Why we have Back Sprains / Strains

Most people sprain/strain ligaments and muscles of the back.  The back is a very complex structure.  The main purpose is to support your frame,  allowing safe movement,  while protecting the important vital organs in your abdominal area. The spine is also the conduit for the nerve signals going from your brain to the legs and organs.   The back must be strong,  for protection,  while also flexible to allow movement.  To achieve those purposes,  the back is a complex organization of bones,  ligaments,  muscles and nerves.  Each element has very specific functions, and proper function demands precise coordination.   Because of so many moving parts,  it is actually amazing that we do not have more back pain.  

The muscles of the back are multiple and paired,  right and left.  The muscles must also be balanced to allow the back to remain erect and coordinated.  As we twist from side to side,  one set of muscles must contract,  and shorten  (concentric),  while a corresponding set of muscles on the other side of the motion must elongate,  in a controlled manner (eccentric).  Considering,  that there are multiple planes of motion  (so called six degrees of motion),   the complexity of the coordination of these muscles become more apparent.    All muscles fatigue with excessive use.  With the fatigue,  these muscles can get overstretched,  leading to the back muscle Strain.

The structure that becomes like a rope,  extending off muscles are called tendons.  The tendon is the extension of the muscle that attaches to the bones.  In the back,  there are multiple small muscles with multiple tendons that insert onto the spine bones (spinous processes).  These tendons can also become frayed or weakened during overuse,  or overstretch.  This stretching of a tendon is also considered a back strain.

In addition to the muscles and tendons,  there are ligaments,  which are rope like structures that connect a bone to the bone.  In the back,  there are multiple paired ligaments that connect boney parts to one another.  Over time,  these ligaments can wear or stretch,  causing the so call back sprain.

As you can imagine,  all these paired muscles,  tendons,  and ligaments can be a source of pain.   With all the necessary pairing,  and coordination of all these structures,  an overstretch incident can be the source of pain.  With so many components involved,  it would be very difficult to definitely identify which specific muscle,  tendon,  or ligament is the cause of the pain.   In addition,  as these are soft tissues,  X-rays would not be able to identify the cause.  Even with MRI’s,  unless there is a significant tear of any of these components,  the study will not likely pin point the soft tissue pain generator.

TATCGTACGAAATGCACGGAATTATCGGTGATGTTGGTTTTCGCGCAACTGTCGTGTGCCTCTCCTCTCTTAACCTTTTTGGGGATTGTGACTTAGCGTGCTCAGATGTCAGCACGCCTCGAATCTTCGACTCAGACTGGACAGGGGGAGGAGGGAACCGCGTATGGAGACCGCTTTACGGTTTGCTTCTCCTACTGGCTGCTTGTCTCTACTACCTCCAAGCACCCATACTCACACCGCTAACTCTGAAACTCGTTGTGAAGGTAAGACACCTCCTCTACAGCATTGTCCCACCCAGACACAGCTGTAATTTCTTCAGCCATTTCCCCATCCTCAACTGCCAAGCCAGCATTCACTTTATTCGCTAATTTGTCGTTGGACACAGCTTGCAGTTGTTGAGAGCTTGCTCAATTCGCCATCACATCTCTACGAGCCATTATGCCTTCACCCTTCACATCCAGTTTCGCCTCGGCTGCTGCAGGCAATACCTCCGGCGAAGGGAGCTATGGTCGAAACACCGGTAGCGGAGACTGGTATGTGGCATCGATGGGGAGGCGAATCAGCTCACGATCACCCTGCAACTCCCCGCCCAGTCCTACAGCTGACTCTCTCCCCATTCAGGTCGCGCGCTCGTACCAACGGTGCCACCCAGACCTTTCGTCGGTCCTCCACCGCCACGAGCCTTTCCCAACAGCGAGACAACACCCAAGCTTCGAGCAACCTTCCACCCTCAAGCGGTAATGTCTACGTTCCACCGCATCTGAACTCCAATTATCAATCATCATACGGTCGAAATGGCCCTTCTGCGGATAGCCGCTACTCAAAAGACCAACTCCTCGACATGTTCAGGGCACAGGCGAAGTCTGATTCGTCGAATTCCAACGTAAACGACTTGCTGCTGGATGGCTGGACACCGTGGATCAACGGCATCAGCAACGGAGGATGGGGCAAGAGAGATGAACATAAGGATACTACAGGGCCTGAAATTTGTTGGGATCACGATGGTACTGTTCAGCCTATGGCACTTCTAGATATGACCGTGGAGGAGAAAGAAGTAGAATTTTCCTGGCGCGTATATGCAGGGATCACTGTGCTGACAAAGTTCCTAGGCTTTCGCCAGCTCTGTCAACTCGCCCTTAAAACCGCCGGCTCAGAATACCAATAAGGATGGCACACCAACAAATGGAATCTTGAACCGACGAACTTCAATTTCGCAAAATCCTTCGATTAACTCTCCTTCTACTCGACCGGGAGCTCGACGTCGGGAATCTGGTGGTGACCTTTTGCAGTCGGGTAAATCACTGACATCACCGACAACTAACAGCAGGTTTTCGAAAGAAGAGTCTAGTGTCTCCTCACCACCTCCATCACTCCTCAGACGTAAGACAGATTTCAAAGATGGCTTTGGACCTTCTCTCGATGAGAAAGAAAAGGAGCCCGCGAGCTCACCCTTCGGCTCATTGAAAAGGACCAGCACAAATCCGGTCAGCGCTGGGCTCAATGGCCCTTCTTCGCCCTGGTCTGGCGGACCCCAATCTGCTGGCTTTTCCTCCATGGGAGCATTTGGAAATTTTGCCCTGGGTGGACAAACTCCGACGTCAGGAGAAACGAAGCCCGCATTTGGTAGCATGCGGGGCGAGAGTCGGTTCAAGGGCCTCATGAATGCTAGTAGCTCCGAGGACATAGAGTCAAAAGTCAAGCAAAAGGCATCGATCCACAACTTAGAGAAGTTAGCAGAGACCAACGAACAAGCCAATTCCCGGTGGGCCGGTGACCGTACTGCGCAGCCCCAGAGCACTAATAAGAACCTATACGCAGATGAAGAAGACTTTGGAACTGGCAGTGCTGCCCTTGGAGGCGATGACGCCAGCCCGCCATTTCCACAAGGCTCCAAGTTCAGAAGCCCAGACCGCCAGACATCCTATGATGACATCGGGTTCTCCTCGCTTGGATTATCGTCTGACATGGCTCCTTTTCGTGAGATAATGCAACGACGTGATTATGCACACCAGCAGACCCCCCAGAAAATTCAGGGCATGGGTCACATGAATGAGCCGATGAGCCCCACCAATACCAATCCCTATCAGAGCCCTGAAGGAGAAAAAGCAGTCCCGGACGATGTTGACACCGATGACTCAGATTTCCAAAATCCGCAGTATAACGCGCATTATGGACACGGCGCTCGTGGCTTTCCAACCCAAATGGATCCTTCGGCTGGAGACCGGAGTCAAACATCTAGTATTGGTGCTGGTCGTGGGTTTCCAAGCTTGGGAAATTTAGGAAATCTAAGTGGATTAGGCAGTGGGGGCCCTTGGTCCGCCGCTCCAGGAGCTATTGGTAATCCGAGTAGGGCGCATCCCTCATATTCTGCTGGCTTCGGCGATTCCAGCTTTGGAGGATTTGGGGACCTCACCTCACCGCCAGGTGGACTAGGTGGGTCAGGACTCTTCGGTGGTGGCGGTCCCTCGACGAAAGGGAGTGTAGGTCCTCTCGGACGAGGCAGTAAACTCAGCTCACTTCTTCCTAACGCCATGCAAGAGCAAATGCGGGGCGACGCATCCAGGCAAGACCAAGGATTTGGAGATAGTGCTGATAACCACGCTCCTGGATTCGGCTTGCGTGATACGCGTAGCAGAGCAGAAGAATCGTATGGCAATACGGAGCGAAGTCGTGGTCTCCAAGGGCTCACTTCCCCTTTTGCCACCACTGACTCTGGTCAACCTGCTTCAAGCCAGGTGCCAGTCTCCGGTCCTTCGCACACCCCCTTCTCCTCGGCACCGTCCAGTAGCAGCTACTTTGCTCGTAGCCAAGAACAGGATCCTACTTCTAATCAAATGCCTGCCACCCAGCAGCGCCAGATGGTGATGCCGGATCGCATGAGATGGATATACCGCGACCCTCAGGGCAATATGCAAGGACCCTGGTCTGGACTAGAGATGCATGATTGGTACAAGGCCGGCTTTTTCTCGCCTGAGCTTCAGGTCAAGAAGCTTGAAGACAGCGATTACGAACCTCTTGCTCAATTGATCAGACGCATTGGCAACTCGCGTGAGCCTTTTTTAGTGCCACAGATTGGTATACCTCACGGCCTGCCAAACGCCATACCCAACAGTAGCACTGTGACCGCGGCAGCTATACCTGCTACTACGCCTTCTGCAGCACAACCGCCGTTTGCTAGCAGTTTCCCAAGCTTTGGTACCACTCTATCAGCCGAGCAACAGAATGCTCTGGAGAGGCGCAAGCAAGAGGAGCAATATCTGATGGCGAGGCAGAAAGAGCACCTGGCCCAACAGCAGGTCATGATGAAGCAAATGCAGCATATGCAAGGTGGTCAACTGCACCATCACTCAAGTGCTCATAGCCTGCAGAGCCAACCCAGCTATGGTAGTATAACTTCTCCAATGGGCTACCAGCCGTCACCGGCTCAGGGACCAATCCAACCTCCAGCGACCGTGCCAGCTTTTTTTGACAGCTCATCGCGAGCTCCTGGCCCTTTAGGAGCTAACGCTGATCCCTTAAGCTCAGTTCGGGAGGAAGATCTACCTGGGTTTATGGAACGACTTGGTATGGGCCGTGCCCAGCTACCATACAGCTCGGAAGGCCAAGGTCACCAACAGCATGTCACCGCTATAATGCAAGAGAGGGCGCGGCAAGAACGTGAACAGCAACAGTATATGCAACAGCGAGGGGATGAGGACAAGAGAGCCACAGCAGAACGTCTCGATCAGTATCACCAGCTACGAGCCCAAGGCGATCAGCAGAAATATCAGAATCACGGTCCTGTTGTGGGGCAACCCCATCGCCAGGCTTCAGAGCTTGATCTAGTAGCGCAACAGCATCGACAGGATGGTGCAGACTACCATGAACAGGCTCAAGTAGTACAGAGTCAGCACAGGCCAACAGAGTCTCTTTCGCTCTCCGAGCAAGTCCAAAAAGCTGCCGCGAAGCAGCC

So,  when you have back pain,  it is likely secondary to a sprain/strain of one of these muscles,  tendons or ligaments.  While your physician will also ask questions to make sure it is not something more serious,  the vast majority of back pains are from these sprains and strains.  Also remember,  that as we all age,  these components do wear away.  It is a part of life. Luckily,  most episodes of back sprains /strains do heal with minimal or no pain.

What is a back sprain or strain? It means the muscles, ligaments or tendons of your back have been stretched to the point of injury. Normally, any muscle, ligament or tendon has a normal range of stretch, but with either over stretching or rapid stretching, they can get stressed beyond their normal. To give an example, if you stretch a rubber band it will return back to its shape after the force has been removed. If you stretch a rubber band beyond its tolerance, it can deform, and it will not return back to its original shape. The components of the rubber band has become weakened, and it will not return to its normal. For muscles, ligaments, and tendons, there can also be a stretch that is beyond its normal tolerance resulting in injury and weakness. In your back, there are literally hundreds of muscles, ligaments, and tendons. The muscles are oriented in multiple layers, and connect different areas of the spine. Just so we can be specific in our words, muscles are the soft belly that can contract or lengthen, Tendons are the ropey ends of the muscles that can attach to the bones, and ligaments are the ropes that connect one bone to another. From the animation you can see that the muscles run from the base of the skull to the tailbone. Closer look at the muscle layers also identify many smaller muscles and tendons that join individual vertebrae. Additional views of the spine show many ligaments joining bones to one another. Each of these muscles, ligaments, and tendons can be over stretched, and cause pain. Fortunately, the body has the ability to repair the damage caused by the over stretch. Most of the time these sprains and strains resolve with time. If you do have back sprain or strain, standard advice would be to take anti-inflammatory agents, provide ice to decrease swelling to the areas, and gently stretch to prevent prolonged stiffness. In my practice, I often refer patients to my exercise app. I hope this explanation of the back sprain and strain was useful to you. Thank you for watching. If you'd like more information about similar topics, please subscribe to our newsletter or to our YouTube channel. Thank you.

Last modified: January 9, 2020

8 thoughts on “Why we have Back Sprains / Strains

  1. Good day sir!!! Please i did a 2 level ACDF 4 months ago. Before the surgery my hands and right leg experienced numbness, with severe waist pain. I was told d waist pain and numbness will disappear after d surgery. But 4 months down. The waist pain is still there and the waist is still not flexible. Because of that I still have difficulty walking well as i still limp with my right leg and my balance is still not perfect. Thanks

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